I would like to explore with you the impact of unaddressed feelings in the workplace. If this topic is new to you, this is a great place to start. Talking about one’s feelings at work for some seems like a scary, a stupid and unwelcome thing to do. Here’s why the opposite is true and a few tips to keep in mind.

Let me start by sharing a story a good Kenyan friend of mine told me about growing up. He painted the picture for me how boys receive constant reminders from all sides that men don’t show feelings. “First your mum beats you, then when you cry she beats you again for crying. It’s not a single incident, it happens in diverse forms: neighbours, teachers, aunts etc. And now society blames men for not being in touch with their feelings”.

So how does it manifest itself when a large proportion of society grows up like this? Maybe some of this sounds familiar: “I think he got up on the wrong side of the bed, that he’s behaving like this” or “Look at that one, kila saa anacatch mafeelings”. (slang for s/he is always catching feelings). If you look at these statements, you’ll see that they’re judgemental. But mostly they’re vague and simplistic: Avoiding to explore the complex connection between a human’s inner world (what they think, feel and need) and their outer world (what they say and do).

Well, it doesn’t have to be that way. I have met men and women who explain their inner world to large groups in clear and concise language as if it was the most normal thing to do, who use lingo like “triggers”, “emotions”, “needs”, “explore”, and discuss how to use this as a powerful tool for collaboration, leadership and decision making. Coming from a science background, trained in the language of process, facts and proof, I was blown away.

I believe that many people are actually somewhere in between: We are aware of our feelings, but not sure how to talk about them (write about them on Social Media, sure… but talk?!). We believe that such expressions won’t be welcome. Unsure how to deal with the volcano of emotions inside us. Worried of repercussions of airing out how I fell. At the same time this generation doesn’t see the point anymore of being a different person during and outside working hours.

We also expect a lot from our colleagues and bosses: Be a real human, make me feel welcome and connected, be deep and credible, but don’t dare to overstep my emotional boundaries!

Two important reasons why this is relevant in the workplace:

  • Feelings are the messengers about our inner world. Messengers where our needs are being fulfilled (positive feeling) or not being fulfilled (negative feeling). Ignoring these messengers or not sharing their message with those around you, will eventually impact on your behaviour and productivity and thus on project and business performance. Typical outcomes are loss of interest in the work, people choosing not to stretch in their assignments or sharing their views and knowledge, decline in collaboration, silo behaviour between departments etc. On the contrary where thoughts, feelings and needs are shared and explored in conversation, we are more likely see increased motivation and commitment, collaboration and internal innovation ability. These effects have been researched and studies show scary numbers, for example one by Gallup saying that only 1 out of 3 employees are fully engaged at work.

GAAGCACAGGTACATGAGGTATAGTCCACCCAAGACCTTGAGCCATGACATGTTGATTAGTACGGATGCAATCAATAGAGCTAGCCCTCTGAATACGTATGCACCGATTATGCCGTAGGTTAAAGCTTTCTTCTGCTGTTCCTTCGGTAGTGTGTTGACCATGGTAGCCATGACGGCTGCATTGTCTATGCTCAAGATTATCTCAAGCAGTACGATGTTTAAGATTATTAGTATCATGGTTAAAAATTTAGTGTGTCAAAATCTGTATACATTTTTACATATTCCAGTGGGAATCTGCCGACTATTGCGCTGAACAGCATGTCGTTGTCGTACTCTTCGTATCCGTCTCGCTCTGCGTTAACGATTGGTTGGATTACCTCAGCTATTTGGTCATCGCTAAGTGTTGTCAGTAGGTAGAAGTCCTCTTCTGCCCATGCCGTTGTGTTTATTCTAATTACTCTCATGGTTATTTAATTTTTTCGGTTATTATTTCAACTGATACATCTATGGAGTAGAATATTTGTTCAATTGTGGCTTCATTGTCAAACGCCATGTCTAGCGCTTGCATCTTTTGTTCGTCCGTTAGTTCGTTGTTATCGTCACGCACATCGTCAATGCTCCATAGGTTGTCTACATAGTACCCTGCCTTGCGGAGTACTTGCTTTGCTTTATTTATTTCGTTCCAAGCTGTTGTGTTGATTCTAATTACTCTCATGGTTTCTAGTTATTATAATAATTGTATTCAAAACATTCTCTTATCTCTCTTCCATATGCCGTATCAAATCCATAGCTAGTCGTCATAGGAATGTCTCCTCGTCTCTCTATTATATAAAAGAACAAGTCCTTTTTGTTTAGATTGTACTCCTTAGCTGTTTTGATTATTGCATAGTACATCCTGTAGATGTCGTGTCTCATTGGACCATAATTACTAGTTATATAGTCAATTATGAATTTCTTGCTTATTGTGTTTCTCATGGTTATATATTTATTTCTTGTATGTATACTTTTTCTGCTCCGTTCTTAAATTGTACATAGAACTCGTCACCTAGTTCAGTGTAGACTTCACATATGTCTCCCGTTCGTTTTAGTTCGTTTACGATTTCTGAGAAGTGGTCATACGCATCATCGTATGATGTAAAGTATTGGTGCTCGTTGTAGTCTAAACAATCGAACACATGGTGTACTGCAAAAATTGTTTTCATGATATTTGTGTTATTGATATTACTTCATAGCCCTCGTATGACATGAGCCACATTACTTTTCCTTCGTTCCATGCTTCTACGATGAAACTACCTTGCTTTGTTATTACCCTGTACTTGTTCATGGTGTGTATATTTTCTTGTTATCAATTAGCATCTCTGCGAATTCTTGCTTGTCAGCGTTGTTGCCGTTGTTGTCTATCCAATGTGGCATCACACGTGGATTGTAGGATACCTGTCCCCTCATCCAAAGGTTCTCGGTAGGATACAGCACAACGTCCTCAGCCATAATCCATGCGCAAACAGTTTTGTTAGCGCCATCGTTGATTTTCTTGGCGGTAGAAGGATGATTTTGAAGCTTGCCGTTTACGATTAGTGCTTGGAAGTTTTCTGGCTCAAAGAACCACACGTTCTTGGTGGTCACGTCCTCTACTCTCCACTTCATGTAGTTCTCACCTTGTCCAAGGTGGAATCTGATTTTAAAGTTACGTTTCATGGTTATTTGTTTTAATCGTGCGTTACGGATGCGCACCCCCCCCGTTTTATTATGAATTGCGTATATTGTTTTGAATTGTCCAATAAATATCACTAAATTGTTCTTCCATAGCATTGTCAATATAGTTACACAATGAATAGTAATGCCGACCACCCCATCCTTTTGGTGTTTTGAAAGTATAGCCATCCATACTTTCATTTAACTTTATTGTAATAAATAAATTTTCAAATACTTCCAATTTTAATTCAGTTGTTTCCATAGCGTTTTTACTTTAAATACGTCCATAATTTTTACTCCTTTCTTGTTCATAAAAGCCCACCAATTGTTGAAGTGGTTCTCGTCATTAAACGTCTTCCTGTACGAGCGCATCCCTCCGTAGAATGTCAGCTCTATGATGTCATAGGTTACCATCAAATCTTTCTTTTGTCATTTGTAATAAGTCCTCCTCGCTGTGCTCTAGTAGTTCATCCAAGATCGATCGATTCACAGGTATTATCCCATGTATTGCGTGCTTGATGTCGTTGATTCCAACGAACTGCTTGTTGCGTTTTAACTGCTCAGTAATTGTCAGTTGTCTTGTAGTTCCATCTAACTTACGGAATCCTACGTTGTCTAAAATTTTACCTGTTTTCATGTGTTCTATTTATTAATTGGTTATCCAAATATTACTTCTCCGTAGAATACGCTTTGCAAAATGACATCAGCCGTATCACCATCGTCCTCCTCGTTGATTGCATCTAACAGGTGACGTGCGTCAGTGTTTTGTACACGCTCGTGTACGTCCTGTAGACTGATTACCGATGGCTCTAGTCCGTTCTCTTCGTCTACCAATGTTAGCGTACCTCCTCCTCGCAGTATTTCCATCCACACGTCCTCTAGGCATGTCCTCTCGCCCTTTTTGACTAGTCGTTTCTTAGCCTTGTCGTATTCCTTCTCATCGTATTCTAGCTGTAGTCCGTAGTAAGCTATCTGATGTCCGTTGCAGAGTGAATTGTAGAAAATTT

• You can’t bottle up negative feelings and thoughts forever. You’ll either get physically sick, turn cynic (which might get you fired) or explode in an unsuitable moment, unable to verbalize your thoughts and leaving others clueless of “what just happened”.

Instead, a healthy work environment makes space for exploring the thoughts, feelings and needs, that are hidden in each of us.

If you want to try, please have a look at these few basic principles:

  • Expand your vocabulary to talk about feelings. What else is there beyond happy and sad, frustrated and excited? The more precise you can be in identifying and describing what is happening inside you, the more alive you feel and the more connected others will become to you.
  • Point out positive situations and mention positive feelings at least 5 times as often as negative feelings. Most office environments need that! (In fact it’s been quoted as recipe for lasting marriages since the 1990s)
  • When you mention positive feelings without context, it creates a good atmosphere, but you are not creating a lasting change. “I am happy that we are making money”. The power of mentioning to others how an external event created your internal reaction lies in them understanding you better. “When I see you negotiating hard and successfully with this client, I feel hopeful because I start imagining how you and I can work together better as a team to fulfil our financial goals”
  • Mentioning negative feelings without mentioning a concrete request can be interpreted as blaming language. “Today I am very frustrated with our low sales numbers (turn back to staring at my screen or going for a smoke)”. Avoid this, especially when you are in a leadership role. Much better is “Today, I feel very frustrated with our low sales numbers. I would like to hold a spontaneous meeting tomorrow to discuss what we can do about it. If you want to join in, let me know!”

Let us know about your experiences in implementing some of these tips!

At edge we support our clients bringing in some of this powerful language and making it part of “how we work around here”. Within ninety minutes workshop time you hear a manager say: “I feel much more connected with you all than in the last months!”

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